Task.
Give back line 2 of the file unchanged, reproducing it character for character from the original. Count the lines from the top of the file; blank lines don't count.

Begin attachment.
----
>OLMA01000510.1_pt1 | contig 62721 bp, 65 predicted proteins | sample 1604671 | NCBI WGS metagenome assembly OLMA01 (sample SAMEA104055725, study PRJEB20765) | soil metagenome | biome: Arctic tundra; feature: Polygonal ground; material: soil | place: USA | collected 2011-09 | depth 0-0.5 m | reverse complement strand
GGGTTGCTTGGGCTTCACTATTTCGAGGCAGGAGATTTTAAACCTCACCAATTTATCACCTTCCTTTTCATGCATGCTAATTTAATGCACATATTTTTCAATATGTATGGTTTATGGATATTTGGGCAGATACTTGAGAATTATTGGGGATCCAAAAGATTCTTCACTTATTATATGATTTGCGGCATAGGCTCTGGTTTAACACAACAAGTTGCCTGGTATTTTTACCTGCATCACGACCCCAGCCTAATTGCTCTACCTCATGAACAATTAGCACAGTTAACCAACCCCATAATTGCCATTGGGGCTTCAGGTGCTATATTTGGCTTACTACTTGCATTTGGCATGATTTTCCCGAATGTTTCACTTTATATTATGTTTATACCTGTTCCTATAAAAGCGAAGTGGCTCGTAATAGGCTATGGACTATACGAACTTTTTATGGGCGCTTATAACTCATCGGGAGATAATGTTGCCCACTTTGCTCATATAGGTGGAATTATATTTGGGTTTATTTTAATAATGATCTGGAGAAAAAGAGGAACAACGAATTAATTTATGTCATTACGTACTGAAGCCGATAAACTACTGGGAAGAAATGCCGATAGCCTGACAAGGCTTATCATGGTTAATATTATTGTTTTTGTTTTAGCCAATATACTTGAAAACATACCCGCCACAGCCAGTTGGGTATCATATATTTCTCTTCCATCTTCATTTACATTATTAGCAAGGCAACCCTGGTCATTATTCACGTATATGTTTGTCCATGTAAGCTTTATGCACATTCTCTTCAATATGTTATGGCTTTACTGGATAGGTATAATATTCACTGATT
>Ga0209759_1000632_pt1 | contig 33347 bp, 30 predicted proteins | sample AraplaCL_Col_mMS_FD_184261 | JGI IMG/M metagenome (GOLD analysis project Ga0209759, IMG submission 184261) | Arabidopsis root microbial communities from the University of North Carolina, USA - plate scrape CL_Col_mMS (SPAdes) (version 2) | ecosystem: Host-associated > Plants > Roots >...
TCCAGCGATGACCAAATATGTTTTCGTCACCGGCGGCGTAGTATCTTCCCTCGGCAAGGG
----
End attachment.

GGGTTGCTTGGGCTTCACTATTTCGAGGCAGGAGATTTTAAACCTCACCAATTTATCACCTTCCTTTTCATGCATGCTAATTTAATGCACATATTTTTCAATATGTATGGTTTATGGATATTTGGGCAGATACTTGAGAATTATTGGGGATCCAAAAGATTCTTCACTTATTATATGATTTGCGGCATAGGCTCTGGTTTAACACAACAAGTTGCCTGGTATTTTTACCTGCATCACGACCCCAGCCTAATTGCTCTACCTCATGAACAATTAGCACAGTTAACCAACCCCATAATTGCCATTGGGGCTTCAGGTGCTATATTTGGCTTACTACTTGCATTTGGCATGATTTTCCCGAATGTTTCACTTTATATTATGTTTATACCTGTTCCTATAAAAGCGAAGTGGCTCGTAATAGGCTATGGACTATACGAACTTTTTATGGGCGCTTATAACTCATCGGGAGATAATGTTGCCCACTTTGCTCATATAGGTGGAATTATATTTGGGTTTATTTTAATAATGATCTGGAGAAAAAGAGGAACAACGAATTAATTTATGTCATTACGTACTGAAGCCGATAAACTACTGGGAAGAAATGCCGATAGCCTGACAAGGCTTATCATGGTTAATATTATTGTTTTTGTTTTAGCCAATATACTTGAAAACATACCCGCCACAGCCAGTTGGGTATCATATATTTCTCTTCCATCTTCATTTACATTATTAGCAAGGCAACCCTGGTCATTATTCACGTATATGTTTGTCCATGTAAGCTTTATGCACATTCTCTTCAATATGTTATGGCTTTACTGGATAGGTATAATATTCACTGATT